MIDDLE TOWNSHIP — There will be a new beer vendor at the 21st annual Olde Tyme Harvest Festival on Mechanic Street on Saturday, Oct. 27.

Despite last-minute concerns expressed by two of the three members of Township Committee, the township governing body approved a temporary alcohol license for Jersey Cape Diagnostic Training and Opportunity Center, a nonprofit with centers in Rio Grande and the Crest Haven complex.

The group expects the day to be a considerable fundraiser, offering local craft beers at the popular event.

But Committeeman Timothy Donohue raised several concerns at the Monday, Oct. 1, workshop meeting before the vote, particularly that committee members were not given many details about the plan before it was ready for approval.

“I think this is a big game-changer in our harvest fest, and I’m not sure that it’s a positive one,” Donohue said. He expressed confidence that Jersey Cape is a good group but suggested the addition of a beer garden could change the beloved festival. “We’re pitching that tent. We’re encouraging people to come there to drink. We’re changing the atmosphere.”

Donohue wanted more details on Jersey Cape, questioning associate executive director Anne Garrison, who attended the meeting.

“We have numerous programs, all with a common theme of training people to work in the community,” she said. “Some of them have disabilities. Some of them may have had a brush with the law and maybe had some trouble gaining employment after that.”

Some of their clients dropped out of high school, she said.

The organization can help them get a GED, help with job readiness training, which is a requirement for people receiving public assistance, and help place people in jobs, Garrison said. Some who are more profoundly disabled can receive help with basic life skills, she said.

The organization is best known for making beach tags. The organization makes most of the beach tags used in the state, with the proceeds of that work helping fund the program.

This would be the first time Jersey Cape has done a fundraiser like selling beer at the Harvest Festival. Garrison told Township Committee that it would also serve as outreach, letting community members know what they do, “and maybe make a little money on top of that.”

The festival is one of the biggest events of the year in the township, with Mechanic Street shut to vehicles from 10 a.m. to 5 p.m. that Saturday. It includes crafts, food vendors, rides, music and more as well as a Halloween costume contest for pets and kids. There is a rain date of Sunday, Oct. 28, from noon to 5 p.m.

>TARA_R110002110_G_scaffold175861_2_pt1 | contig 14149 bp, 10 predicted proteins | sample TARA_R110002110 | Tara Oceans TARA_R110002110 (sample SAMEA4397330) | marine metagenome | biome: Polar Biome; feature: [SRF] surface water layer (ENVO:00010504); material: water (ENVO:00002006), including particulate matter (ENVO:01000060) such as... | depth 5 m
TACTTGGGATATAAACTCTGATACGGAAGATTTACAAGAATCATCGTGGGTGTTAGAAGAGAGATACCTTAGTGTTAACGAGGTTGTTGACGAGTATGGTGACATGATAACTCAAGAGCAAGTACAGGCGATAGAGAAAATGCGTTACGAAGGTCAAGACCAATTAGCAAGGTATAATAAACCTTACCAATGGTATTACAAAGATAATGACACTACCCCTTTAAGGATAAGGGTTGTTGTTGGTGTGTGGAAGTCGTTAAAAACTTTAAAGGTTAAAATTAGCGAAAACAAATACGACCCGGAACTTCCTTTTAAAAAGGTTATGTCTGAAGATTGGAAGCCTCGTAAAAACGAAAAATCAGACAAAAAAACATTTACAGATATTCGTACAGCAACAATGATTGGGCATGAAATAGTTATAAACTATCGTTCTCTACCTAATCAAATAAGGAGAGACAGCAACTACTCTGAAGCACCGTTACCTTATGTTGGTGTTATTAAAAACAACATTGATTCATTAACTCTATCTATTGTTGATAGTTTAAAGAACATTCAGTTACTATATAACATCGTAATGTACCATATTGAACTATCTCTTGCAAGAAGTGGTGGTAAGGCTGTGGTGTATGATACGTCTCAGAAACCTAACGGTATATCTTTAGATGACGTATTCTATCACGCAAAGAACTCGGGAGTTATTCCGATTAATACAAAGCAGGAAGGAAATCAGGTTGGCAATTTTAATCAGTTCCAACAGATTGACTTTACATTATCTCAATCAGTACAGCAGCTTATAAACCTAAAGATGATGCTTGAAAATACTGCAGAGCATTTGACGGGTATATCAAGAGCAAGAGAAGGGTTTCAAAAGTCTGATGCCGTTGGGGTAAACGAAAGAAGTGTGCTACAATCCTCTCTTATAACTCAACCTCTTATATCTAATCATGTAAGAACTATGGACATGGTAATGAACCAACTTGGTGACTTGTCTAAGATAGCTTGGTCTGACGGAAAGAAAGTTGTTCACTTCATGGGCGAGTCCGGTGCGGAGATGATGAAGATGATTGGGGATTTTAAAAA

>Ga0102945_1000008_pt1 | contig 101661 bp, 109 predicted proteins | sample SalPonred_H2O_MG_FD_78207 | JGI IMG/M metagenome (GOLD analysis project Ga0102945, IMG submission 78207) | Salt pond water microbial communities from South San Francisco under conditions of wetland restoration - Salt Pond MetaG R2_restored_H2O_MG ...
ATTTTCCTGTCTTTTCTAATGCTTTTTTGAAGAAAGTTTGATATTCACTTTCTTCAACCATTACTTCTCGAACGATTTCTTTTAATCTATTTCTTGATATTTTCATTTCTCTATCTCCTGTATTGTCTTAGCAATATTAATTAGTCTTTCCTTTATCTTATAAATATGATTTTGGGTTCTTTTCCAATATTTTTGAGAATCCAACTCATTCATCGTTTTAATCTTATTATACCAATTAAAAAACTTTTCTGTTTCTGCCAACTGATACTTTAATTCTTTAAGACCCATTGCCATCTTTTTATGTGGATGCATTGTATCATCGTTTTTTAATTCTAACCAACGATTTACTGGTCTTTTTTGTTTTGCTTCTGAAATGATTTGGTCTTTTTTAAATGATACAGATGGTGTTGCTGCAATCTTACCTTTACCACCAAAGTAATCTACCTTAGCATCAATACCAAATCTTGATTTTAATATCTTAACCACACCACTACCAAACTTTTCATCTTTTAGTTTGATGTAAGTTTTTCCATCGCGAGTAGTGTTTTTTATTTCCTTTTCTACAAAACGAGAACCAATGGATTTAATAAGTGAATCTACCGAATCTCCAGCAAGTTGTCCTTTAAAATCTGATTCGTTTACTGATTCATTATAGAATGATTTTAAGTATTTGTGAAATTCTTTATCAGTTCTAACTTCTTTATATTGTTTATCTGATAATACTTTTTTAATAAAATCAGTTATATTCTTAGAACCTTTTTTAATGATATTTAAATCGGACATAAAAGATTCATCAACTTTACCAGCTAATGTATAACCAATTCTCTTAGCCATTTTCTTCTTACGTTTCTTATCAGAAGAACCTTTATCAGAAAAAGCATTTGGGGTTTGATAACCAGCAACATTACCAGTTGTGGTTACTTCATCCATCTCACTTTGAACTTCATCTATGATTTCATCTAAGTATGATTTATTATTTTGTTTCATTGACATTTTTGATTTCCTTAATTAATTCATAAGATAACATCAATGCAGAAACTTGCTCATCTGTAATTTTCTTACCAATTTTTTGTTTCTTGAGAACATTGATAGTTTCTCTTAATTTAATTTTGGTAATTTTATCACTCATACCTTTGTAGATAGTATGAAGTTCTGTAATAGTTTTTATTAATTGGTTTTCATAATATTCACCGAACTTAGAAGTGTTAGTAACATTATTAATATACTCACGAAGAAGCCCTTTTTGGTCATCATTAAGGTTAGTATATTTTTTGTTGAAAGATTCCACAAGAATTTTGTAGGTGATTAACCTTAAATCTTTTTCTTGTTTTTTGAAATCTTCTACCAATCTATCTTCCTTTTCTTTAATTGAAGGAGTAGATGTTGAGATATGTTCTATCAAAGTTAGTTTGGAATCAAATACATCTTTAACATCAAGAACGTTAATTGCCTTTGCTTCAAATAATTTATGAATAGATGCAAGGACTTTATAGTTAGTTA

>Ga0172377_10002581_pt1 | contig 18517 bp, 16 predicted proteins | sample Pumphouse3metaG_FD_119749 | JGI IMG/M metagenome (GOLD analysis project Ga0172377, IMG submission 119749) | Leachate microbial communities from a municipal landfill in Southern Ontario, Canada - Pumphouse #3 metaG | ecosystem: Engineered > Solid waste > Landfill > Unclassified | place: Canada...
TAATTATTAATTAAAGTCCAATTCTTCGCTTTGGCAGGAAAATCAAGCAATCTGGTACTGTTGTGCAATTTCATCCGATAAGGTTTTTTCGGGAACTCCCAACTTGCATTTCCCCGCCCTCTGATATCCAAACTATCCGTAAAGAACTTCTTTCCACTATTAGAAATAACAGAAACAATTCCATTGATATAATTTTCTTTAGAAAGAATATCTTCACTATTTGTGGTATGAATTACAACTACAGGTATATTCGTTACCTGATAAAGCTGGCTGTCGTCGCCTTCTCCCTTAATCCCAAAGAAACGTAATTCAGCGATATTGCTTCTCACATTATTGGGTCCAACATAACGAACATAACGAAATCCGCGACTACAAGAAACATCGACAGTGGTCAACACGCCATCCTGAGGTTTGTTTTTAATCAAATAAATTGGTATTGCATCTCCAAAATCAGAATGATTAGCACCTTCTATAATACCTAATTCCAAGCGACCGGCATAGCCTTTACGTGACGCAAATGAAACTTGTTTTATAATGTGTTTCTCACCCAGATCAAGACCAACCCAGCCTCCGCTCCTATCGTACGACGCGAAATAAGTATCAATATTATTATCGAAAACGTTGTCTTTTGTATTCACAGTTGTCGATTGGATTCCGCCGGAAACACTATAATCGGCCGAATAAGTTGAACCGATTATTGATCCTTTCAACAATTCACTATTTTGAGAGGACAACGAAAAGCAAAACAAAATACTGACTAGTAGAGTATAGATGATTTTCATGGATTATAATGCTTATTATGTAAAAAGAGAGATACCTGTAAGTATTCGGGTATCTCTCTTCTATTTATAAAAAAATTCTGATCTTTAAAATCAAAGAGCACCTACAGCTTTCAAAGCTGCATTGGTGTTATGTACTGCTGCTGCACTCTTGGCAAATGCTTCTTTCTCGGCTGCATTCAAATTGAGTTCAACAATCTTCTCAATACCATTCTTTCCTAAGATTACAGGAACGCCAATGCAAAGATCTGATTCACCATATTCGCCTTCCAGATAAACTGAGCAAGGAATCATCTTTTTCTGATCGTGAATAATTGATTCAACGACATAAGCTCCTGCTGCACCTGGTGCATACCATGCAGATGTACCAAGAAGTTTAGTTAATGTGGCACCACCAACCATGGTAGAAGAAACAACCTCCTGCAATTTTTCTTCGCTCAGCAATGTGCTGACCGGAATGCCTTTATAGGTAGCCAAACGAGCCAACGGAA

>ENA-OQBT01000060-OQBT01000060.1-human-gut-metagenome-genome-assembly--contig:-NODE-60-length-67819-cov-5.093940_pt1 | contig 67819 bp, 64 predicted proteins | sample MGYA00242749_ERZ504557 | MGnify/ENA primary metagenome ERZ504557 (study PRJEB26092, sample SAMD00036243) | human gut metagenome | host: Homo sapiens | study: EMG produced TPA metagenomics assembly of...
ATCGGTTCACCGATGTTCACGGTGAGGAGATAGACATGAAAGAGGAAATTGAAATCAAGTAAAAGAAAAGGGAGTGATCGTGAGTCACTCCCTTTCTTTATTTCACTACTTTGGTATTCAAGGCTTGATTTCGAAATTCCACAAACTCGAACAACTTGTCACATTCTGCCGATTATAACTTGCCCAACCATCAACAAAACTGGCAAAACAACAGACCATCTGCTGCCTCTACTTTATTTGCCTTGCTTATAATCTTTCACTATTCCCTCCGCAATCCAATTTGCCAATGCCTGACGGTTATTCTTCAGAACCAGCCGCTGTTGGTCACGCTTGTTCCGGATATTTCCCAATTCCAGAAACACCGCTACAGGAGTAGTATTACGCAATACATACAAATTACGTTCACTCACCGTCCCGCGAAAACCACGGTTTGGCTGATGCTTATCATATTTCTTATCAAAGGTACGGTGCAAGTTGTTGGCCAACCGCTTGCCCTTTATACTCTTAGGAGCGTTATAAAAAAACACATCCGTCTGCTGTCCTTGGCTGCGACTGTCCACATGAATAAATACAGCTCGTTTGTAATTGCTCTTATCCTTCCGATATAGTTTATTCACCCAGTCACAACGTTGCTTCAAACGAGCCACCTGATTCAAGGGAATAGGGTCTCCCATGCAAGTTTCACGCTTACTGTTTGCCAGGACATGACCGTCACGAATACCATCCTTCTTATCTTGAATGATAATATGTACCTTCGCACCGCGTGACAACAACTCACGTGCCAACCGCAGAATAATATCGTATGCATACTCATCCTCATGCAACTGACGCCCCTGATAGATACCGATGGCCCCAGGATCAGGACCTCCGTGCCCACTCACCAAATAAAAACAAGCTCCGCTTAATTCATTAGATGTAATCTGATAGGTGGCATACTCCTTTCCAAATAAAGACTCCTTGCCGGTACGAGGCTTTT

Many community groups have tables at the event, to raise money and for community outreach.

Donohue suggested Middle Township organizations should have been given a chance at the beer garden opportunity as well, and raised concerns over competing with businesses that hold a township liquor license.

“The Bellevue has been doing this for 21 years,” he said, citing the Cape May Court House tavern that regularly participates in the festival. “We’re going out of our way to create competition for somebody that holds a liquor license in our town, who has been coming to every Harvest Festival, rain or shine.”

Also at the workshop, Committeeman Jeffrey DeVico said he shared many of Donohue’s concerns and suggested the move could set a precedent for future festivals.

“If this goes through this year, what’s next year? Could we have 10 of them out there?” he asked.

Both men said there should have been more discussion before the matter came for a vote.

“It seems like you’re putting the cart before the horse,” Donohue said.

He raised concerns about intoxication, seeking more details on the group’s plans for control at the booth. As planned, beer patrons will have to show ID to get a wrist band. The bartender will have a hole punch, putting a hole in the wristband with each purchase, with only two beers sold to any individual. Donohue suggested the volunteers will not know how many beers someone had before arriving, however.

“There’s a lot of devil-in-the-details sort of things here. We’ve got to be very careful about this,” he said.

Donohue also questioned the source of the beer, which is to include Cape May Brewery, pointing out that there are breweries in Middle Township. Garrison said two Middle breweries will be included, Seven Mile Brewery and Bucket Brigade Brewery. The organization included Cape May Brewery because some of its clients work there, building boxes, she said.

Along with several other Harvest Festival votes, committee had a resolution to approve a special event license to allow the beer tent for Jersey Cape. The group had already applied for a vendor spot at the festival. Mayor Michael Clark said he discussed the issue with Police Chief Christopher Leusner, who said he had no concerns and that the township rarely denies a special event license.

When the matter came for a vote at the regular meeting, DeVico decided to support granting the license, joining Clark to vote yes. Donohue said he did not want to vote for the temporary license, but did not want to be negative, either, and so abstained from that vote.